I decided to channel my father.  I had inherited his copy of "Aerobics", first published in 1966.  It was encouraging to see his notes...  He had struggled, at the beginning, as I was... I knew it, because he had written notes in the margin.  Also, I had to report back to Dave.  The Marine.  He had tattoos.  He laughed at me when I whined.  He made me laugh at myself when I whined.  

By the end of that summer I was running a half mile.  Back to the dreaded treadmill over the winter...  Geez, would I ever get past the 1/2 mile marker?  My father was running three to four miles daily well into his eighties,  I had just turned 58 and I felt stuck.  

Winter passed, I moved back outdoors.  Gradually I felt stronger...  It happened, it seemed, all of a sudden.  The half-mile became a mile, the mile became two, and I found a 3 mile route that didn't have too many hills and... Ta da!  At age 59 I am running (okay, trotting, really)  between 2 and 3 miles four or five days a week, depending on my work schedule.   

I gained 15 lbs over last winter,  probably because my MasterCard could no longer afford Dave, and he moved to another gym, and I hate the treadmill.  Winter walks twice a week just didn't cut it.  My friend in Montana says "get some snow-shoes!" (The manly spouse scoffs.).  Nebraska is not quite as snowy as Montana,  but I did see some spiky things you can strap to your sneakers for running on icy surfaces.  It gets pretty darn cold here, but if you're moving, and your nose is covered, it's not so bad. I'm pretty excited about this coming winter.

I imagine if my father was still here, he would be cheering me on. 

Saturday, July 2, 2011

Time to Take off your Shoes and Splash through the Puddles

When you learn that someone you love has cancer, it seems especially important to take each day one breath at a time. For the person affected, being in denial (just a little bit), makes it loom less.  You make your calls, get your second opinions, schedule your surgery... Most importantly, you repair your vacation plans.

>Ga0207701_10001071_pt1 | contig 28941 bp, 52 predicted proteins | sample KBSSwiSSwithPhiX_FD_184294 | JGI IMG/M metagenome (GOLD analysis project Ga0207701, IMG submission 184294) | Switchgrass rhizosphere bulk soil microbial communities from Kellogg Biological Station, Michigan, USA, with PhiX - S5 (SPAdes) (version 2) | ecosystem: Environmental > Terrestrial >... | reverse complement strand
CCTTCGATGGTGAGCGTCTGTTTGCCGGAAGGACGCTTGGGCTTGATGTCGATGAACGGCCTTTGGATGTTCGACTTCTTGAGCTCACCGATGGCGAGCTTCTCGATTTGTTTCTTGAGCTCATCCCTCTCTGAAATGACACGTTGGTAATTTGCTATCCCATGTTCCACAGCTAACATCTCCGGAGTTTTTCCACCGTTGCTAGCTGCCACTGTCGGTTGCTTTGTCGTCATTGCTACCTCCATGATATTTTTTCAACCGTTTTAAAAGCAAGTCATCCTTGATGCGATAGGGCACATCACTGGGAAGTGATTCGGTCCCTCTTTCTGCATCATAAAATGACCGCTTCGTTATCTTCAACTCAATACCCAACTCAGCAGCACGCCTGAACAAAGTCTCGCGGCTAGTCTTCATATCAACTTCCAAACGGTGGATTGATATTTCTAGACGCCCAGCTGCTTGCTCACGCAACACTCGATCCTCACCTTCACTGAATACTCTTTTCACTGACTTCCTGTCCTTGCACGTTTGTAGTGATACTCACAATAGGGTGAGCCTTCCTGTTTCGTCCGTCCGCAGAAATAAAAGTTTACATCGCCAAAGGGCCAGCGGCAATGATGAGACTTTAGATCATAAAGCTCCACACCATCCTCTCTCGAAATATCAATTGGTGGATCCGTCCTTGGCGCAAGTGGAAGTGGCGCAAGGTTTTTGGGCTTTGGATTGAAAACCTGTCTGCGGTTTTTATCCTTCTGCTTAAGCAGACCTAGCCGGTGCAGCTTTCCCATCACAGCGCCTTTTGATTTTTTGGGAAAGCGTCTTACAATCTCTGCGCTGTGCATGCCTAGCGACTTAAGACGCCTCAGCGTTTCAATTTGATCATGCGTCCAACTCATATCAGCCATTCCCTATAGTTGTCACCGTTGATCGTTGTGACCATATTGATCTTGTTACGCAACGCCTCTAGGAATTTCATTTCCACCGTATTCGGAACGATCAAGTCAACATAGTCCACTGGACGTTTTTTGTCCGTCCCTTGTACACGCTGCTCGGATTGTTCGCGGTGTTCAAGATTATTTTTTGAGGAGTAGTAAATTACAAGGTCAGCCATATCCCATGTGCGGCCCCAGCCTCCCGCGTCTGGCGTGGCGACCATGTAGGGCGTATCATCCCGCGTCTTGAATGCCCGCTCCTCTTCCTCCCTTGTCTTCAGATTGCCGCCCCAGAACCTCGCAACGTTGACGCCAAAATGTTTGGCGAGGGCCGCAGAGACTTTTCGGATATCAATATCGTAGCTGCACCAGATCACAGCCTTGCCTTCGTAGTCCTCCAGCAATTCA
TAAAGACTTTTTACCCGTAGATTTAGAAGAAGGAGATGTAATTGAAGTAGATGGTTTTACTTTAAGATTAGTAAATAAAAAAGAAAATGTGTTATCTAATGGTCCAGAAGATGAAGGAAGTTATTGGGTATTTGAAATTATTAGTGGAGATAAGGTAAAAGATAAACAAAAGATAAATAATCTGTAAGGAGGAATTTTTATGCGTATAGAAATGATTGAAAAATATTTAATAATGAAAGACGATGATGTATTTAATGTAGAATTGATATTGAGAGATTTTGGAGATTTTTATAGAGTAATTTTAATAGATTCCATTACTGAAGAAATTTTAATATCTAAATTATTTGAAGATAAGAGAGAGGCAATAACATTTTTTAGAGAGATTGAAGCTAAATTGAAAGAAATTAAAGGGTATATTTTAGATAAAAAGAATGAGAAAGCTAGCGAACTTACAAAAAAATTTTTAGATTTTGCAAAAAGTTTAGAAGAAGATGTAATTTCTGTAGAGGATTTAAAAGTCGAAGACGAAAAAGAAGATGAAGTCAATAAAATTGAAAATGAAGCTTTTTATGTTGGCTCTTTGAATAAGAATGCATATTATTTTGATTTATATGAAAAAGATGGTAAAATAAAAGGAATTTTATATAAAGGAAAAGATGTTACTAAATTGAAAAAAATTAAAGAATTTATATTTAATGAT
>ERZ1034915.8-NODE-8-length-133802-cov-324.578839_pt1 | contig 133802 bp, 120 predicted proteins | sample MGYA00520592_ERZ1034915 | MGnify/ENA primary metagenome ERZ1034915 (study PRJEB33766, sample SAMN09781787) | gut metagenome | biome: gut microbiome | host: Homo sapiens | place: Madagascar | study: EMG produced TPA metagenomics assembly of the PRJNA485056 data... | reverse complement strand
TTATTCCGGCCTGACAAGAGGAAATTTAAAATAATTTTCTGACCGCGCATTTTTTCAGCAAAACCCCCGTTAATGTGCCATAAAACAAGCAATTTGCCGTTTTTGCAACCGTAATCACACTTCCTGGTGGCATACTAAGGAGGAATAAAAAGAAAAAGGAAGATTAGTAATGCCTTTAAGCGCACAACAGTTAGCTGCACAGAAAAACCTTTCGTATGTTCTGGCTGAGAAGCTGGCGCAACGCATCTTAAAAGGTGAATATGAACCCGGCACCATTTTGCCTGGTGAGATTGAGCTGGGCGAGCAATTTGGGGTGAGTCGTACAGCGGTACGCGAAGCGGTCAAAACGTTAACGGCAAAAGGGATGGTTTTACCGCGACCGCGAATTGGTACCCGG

Your gotta do what you gotta do, but you still need to have fun. I read recently that it takes 25 years of employment for the average American to earn the minimum amount of vacations days allotted to most Europeans.  In many other advanced countries, where there are statutory mandated minimum paid vacation days from 20 -29 days per year*, industry continues, commerce goes on, and the world does not come to an end.  This person I love, the one who Is planning her surgery, told me she is taking a month off.  In the over 40 years of her career, she has never taken a whole month off, not even for her honeymoon, which was 3 weeks.

I myself have never, purposefully, taken more than 2 weeks, just for vacation.  I've been unemployed for longer periods of time, but to take a month off, just for a vacation?  In the U.S. it's unheard of.  In my corporate job, I often worked 12 - 14 hour days, in anticipation of some future reward.  The reward never came, and when I returned from my 2 week vacation, I put in my notice. I learned during that vacation, that I was not cut out for that which I had gone deeply into debt to educate myself.  My job cashiering at the big box store?  I like it.  My painted furniture business that brings in about $200 a year?  I love it!

No matter how much you love your job, or your career, you still need vacations...time off to do traveling, fun things, or just nothing.  Don't wait to get cancer to take a month off, if you can.  

So I'm going to rearrange my vacation plans this summer.  I'm not going to try to cram it all in a two-week time frame either.  I haven't figured it out yet, but I'm going to get all my puddle splashing in somehow.

* I got most of this information from an article from